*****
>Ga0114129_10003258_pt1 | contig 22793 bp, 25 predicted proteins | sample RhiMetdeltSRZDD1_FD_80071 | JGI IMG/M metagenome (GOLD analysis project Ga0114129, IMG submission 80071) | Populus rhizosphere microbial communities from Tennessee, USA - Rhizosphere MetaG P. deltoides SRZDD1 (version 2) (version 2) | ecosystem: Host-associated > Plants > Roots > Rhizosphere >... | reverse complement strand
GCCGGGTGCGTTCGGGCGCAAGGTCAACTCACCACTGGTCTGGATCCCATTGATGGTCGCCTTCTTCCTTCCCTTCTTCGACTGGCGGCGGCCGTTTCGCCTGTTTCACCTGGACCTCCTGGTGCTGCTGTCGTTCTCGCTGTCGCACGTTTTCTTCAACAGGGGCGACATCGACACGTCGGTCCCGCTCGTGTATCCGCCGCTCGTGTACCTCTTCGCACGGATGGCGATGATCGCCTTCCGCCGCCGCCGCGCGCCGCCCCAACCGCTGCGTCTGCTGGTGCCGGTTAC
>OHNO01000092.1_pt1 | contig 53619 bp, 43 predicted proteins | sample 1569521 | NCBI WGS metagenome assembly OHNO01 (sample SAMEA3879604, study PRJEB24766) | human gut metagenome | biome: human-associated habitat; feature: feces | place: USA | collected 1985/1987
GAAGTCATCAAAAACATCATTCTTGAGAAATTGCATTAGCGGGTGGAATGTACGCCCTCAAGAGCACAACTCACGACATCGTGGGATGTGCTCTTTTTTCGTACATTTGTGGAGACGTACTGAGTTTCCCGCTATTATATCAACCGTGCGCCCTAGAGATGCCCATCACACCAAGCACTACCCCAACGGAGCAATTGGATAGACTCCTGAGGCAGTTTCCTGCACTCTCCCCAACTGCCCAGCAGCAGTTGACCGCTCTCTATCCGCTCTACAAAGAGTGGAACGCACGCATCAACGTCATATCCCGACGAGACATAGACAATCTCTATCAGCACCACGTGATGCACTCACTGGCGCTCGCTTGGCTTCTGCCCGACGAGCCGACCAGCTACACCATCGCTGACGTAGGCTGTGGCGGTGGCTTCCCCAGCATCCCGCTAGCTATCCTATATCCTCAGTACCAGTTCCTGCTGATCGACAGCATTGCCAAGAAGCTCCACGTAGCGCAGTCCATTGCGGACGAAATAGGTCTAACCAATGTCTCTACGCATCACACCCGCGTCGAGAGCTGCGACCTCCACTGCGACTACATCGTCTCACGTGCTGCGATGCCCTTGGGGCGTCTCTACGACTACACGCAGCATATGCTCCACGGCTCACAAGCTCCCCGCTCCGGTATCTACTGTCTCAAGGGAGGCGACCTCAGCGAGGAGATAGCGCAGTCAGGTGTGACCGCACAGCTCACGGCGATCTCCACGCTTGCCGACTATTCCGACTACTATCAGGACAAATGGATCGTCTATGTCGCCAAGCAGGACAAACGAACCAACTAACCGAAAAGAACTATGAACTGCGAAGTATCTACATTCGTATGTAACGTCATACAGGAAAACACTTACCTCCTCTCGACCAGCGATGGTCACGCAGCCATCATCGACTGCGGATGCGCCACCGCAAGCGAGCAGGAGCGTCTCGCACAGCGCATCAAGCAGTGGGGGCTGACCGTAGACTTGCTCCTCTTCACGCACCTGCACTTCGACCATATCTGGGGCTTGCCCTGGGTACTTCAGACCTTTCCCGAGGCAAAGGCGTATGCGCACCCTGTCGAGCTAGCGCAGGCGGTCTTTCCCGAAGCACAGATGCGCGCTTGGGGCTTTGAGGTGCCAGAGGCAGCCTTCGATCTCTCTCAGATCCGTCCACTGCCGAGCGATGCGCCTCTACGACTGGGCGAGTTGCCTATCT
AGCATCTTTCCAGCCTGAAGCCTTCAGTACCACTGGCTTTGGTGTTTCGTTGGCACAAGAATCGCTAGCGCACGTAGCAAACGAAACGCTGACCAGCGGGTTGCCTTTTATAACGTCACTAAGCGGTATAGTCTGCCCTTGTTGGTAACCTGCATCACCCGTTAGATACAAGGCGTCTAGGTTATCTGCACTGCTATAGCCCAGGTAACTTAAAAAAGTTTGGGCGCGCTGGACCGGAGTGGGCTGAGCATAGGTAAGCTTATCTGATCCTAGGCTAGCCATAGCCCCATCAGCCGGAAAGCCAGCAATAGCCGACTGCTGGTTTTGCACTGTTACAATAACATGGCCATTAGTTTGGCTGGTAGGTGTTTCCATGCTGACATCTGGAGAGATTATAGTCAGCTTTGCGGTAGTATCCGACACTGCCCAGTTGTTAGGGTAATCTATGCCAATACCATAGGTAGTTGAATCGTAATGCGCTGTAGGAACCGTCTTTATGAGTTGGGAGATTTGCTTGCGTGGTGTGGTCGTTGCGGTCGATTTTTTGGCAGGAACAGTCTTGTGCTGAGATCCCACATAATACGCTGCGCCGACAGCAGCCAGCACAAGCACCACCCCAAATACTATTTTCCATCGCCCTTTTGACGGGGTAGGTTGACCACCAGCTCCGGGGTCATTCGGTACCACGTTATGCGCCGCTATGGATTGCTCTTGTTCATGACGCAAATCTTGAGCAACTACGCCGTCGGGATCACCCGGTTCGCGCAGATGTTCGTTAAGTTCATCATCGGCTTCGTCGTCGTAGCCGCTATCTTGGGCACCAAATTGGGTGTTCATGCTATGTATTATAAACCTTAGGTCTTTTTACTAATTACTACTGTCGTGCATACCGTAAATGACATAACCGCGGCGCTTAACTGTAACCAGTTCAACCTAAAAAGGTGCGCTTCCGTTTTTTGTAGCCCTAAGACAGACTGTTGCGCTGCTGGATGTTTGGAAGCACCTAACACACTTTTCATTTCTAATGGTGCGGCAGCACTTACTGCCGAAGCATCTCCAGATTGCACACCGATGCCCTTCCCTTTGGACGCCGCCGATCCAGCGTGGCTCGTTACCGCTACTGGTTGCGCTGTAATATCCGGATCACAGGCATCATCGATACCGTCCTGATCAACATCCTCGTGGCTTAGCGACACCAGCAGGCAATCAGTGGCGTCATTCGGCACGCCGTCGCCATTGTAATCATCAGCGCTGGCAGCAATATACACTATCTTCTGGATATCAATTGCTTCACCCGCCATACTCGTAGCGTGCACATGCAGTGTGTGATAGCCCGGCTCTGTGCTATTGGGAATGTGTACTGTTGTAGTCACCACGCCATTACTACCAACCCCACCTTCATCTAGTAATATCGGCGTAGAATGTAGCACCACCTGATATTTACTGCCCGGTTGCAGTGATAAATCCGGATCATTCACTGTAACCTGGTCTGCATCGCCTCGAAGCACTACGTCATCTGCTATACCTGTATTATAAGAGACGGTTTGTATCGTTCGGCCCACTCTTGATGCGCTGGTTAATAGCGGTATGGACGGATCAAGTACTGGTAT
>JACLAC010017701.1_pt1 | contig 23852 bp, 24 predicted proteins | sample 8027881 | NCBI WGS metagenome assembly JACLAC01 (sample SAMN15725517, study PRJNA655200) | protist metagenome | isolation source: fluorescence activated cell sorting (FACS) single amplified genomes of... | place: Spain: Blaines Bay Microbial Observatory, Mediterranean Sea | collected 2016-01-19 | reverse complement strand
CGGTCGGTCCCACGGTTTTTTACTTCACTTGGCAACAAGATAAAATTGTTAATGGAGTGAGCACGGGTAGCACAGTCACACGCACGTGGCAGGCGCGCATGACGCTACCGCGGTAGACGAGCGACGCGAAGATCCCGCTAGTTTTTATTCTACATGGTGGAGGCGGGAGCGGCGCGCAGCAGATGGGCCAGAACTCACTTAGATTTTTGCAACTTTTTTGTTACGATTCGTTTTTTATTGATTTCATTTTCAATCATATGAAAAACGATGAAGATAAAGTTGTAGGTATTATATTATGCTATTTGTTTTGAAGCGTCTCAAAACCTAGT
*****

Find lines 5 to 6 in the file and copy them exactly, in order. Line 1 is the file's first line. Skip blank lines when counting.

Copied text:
AGCATCTTTCCAGCCTGAAGCCTTCAGTACCACTGGCTTTGGTGTTTCGTTGGCACAAGAATCGCTAGCGCACGTAGCAAACGAAACGCTGACCAGCGGGTTGCCTTTTATAACGTCACTAAGCGGTATAGTCTGCCCTTGTTGGTAACCTGCATCACCCGTTAGATACAAGGCGTCTAGGTTATCTGCACTGCTATAGCCCAGGTAACTTAAAAAAGTTTGGGCGCGCTGGACCGGAGTGGGCTGAGCATAGGTAAGCTTATCTGATCCTAGGCTAGCCATAGCCCCATCAGCCGGAAAGCCAGCAATAGCCGACTGCTGGTTTTGCACTGTTACAATAACATGGCCATTAGTTTGGCTGGTAGGTGTTTCCATGCTGACATCTGGAGAGATTATAGTCAGCTTTGCGGTAGTATCCGACACTGCCCAGTTGTTAGGGTAATCTATGCCAATACCATAGGTAGTTGAATCGTAATGCGCTGTAGGAACCGTCTTTATGAGTTGGGAGATTTGCTTGCGTGGTGTGGTCGTTGCGGTCGATTTTTTGGCAGGAACAGTCTTGTGCTGAGATCCCACATAATACGCTGCGCCGACAGCAGCCAGCACAAGCACCACCCCAAATACTATTTTCCATCGCCCTTTTGACGGGGTAGGTTGACCACCAGCTCCGGGGTCATTCGGTACCACGTTATGCGCCGCTATGGATTGCTCTTGTTCATGACGCAAATCTTGAGCAACTACGCCGTCGGGATCACCCGGTTCGCGCAGATGTTCGTTAAGTTCATCATCGGCTTCGTCGTCGTAGCCGCTATCTTGGGCACCAAATTGGGTGTTCATGCTATGTATTATAAACCTTAGGTCTTTTTACTAATTACTACTGTCGTGCATACCGTAAATGACATAACCGCGGCGCTTAACTGTAACCAGTTCAACCTAAAAAGGTGCGCTTCCGTTTTTTGTAGCCCTAAGACAGACTGTTGCGCTGCTGGATGTTTGGAAGCACCTAACACACTTTTCATTTCTAATGGTGCGGCAGCACTTACTGCCGAAGCATCTCCAGATTGCACACCGATGCCCTTCCCTTTGGACGCCGCCGATCCAGCGTGGCTCGTTACCGCTACTGGTTGCGCTGTAATATCCGGATCACAGGCATCATCGATACCGTCCTGATCAACATCCTCGTGGCTTAGCGACACCAGCAGGCAATCAGTGGCGTCATTCGGCACGCCGTCGCCATTGTAATCATCAGCGCTGGCAGCAATATACACTATCTTCTGGATATCAATTGCTTCACCCGCCATACTCGTAGCGTGCACATGCAGTGTGTGATAGCCCGGCTCTGTGCTATTGGGAATGTGTACTGTTGTAGTCACCACGCCATTACTACCAACCCCACCTTCATCTAGTAATATCGGCGTAGAATGTAGCACCACCTGATATTTACTGCCCGGTTGCAGTGATAAATCCGGATCATTCACTGTAACCTGGTCTGCATCGCCTCGAAGCACTACGTCATCTGCTATACCTGTATTATAAGAGACGGTTTGTATCGTTCGGCCCACTCTTGATGCGCTGGTTAATAGCGGTATGGACGGATCAAGTACTGGTAT
>JACLAC010017701.1_pt1 | contig 23852 bp, 24 predicted proteins | sample 8027881 | NCBI WGS metagenome assembly JACLAC01 (sample SAMN15725517, study PRJNA655200) | protist metagenome | isolation source: fluorescence activated cell sorting (FACS) single amplified genomes of... | place: Spain: Blaines Bay Microbial Observatory, Mediterranean Sea | collected 2016-01-19 | reverse complement strand